by Paul F Cockburn
It’s a truism that, down the centuries, Scotland’s greatest export has been its people. Indeed, a strong element of the current Year of Homecoming—allied with the hosting of the 20th Commonwealth Games in Glasgow—is attracting visitors from the wider Scottish Diaspora, which is estimated to be between 28 and 40 million people around the world.
2014 is also, of course, the centenary of the outbreak of the First World War; yet, as a new exhibition opening today at the National Museum of Scotland suggests, the military aspects of the Scottish Diaspora across the Commonwealth (and, in particular, Australia, New Zealand, Canada, South Africa and–not forgetting–England) have often been overlooked.
“The relationship between emigration and military service is part of the story of the Scottish Diaspora which academics and museums have only recently begun to look at again,” explained Dr Stuart Allan, Principle Curator of Scottish Late Modern collections at National Museums Scotland. “Common Cause is a timely reflection on the relationship between Scottish identity, the experience of war and the emerging national identities of Commonwealth countries where Scots settled in large numbers, countries which made such a significant contribution to the war effort.”
The reproduction of a 1918 official Government poster is a case in point: what you immediately notice about “the British Commonwealth in Arms” is that both Canada and South Africa are represented by soldiers in kilts. Certainly, the exhibit shows that even non-Scottish (though, it has to be said, all white) recruits and units from South Africa appeared to have shared a sense of Scottish military identity. Admittedly, on occasions it was adapted to local conditions; the regimental mascot of “the South African Scottish” was a Springbok called ‘Nancy’, which is one of the five principle exhibits forming the core of the exhibition.
Staunch unionists may well enjoy the exhibition’s apparent confirmation of people having multiple national identities; one of the core exhibits, after all, is the Victoria Cross presented to Ulster Scot James Crichton who fought for the New Zealand Expeditionary Force. Yet they may equally blanche at the sight of a Highland broadsword inscribed “LNB” on the blade, identifying it as one carried by a member of the “Loyal North Britons”, the second Scottish volunteer unit originally instigated by the Highland Society of London in 1803.
Yet what comes across most clearly throughout the exhibition is not just the resilience of a specifically Scottish military identity (even in England, with Scottish regiments formed in London, Manchester and Liverpool), but also the role of that “Scottishness” in helping forge the new national identities of those nascent Commonwealth nations. Admittedly, some were further down the road than others; as that same war poster shows, Australia and New Zealand were already their own men.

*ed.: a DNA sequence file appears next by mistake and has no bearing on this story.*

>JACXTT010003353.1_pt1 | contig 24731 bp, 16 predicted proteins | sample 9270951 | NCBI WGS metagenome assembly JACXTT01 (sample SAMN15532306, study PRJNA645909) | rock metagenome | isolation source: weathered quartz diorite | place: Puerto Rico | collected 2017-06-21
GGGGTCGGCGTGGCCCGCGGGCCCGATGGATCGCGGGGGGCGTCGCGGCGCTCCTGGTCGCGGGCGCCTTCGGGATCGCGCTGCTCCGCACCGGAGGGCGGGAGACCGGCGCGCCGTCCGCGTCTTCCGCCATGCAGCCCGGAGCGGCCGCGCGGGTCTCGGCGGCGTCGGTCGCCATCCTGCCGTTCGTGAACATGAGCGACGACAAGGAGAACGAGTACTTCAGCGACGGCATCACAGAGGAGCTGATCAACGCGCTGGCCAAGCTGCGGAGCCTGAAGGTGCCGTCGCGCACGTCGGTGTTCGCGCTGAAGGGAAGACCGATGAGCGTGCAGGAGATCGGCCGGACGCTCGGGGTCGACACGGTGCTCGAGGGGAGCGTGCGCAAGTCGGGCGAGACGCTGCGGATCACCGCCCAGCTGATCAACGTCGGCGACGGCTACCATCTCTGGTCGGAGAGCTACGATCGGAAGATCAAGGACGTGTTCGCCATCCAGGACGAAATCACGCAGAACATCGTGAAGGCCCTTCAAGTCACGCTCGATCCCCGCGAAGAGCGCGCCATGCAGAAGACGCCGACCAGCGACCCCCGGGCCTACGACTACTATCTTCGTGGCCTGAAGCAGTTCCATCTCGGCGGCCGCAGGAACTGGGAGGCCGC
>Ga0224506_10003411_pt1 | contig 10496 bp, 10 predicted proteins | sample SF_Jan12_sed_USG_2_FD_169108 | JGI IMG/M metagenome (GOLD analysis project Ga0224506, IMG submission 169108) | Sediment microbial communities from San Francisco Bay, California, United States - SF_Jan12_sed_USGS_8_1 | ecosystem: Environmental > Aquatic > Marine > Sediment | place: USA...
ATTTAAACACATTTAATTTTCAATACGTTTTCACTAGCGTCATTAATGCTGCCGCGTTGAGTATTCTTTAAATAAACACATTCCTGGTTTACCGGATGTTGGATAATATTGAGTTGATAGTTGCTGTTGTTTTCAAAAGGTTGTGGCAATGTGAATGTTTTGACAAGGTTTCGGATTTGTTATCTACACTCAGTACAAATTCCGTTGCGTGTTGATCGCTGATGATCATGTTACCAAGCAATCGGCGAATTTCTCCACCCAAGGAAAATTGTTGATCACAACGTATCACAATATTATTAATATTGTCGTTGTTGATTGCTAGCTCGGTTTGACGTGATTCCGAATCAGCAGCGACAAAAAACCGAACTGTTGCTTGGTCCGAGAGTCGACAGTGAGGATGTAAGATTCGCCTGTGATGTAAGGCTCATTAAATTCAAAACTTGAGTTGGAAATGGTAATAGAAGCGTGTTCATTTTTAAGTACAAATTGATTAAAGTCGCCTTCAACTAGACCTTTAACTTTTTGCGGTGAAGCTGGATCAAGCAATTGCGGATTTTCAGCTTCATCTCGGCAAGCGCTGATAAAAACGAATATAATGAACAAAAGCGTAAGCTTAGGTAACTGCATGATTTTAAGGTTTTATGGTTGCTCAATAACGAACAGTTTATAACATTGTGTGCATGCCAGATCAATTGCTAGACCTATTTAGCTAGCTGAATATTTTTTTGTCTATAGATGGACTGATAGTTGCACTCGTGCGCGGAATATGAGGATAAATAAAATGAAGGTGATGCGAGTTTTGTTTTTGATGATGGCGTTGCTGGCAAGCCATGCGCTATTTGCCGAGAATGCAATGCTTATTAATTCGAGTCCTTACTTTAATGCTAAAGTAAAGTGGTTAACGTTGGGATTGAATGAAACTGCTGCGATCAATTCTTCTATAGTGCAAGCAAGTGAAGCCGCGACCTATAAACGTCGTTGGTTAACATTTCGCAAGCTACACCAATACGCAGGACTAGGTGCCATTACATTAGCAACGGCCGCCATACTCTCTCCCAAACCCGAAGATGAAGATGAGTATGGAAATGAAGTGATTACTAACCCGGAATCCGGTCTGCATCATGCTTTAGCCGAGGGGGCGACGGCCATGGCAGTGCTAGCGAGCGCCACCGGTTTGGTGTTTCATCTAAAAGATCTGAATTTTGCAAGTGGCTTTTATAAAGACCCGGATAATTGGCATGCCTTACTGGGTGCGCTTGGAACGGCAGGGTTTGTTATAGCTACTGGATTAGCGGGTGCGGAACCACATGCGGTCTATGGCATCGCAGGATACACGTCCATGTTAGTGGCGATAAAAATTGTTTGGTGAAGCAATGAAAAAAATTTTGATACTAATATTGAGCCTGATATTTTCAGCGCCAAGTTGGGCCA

The exhibition is grouped primarily around five ‘national’ display cases, each hooked on one specific object loaned by the respective country: in addition to those already mentioned, there are a set of bagpipes retrieved from the fields of the Somme (Canada), the sculpture of an archetypal Australian soldier by William Wallace Anderson, and the field communion set of Reverend DC Lusk (a presbyterian chaplain who served with the 1st Battalion London Scottish).
In some respects the items on display are precisely what you’d expect to see in any military-themed exhibition—swords, medals, and the hauntingly silent newsreel footage of the mud-churned battlefields. Nevertheless, there are the occasional, truly personal touches which genuinely touch the heart: the Christmas card sent back to Australia from the European front; the purse containing coins damaged by the bullet which injured a soldier called Harold Brierley; the “thank you” cards sent out by the parents who had lost their 24 year old son on the battlefield. Questions of national identity aside, those symbolise the shared human injury and loss that the First World War represented to millions of people around the world.
Common Cause: Commonwealth Scots and the Great War runs at the National Museum of Scotland, Chambers Street, from 11 July to 12 October. Admission free.
The exhibition is part of the programmes of the First World War Centenary Partnership, http://www.1914.org, and Homecoming Scotland, http://www.homecomingscotland.com. It is one of five projects which have received funding from the Scottish Government to engage with Scotland’s Diaspora during 2014.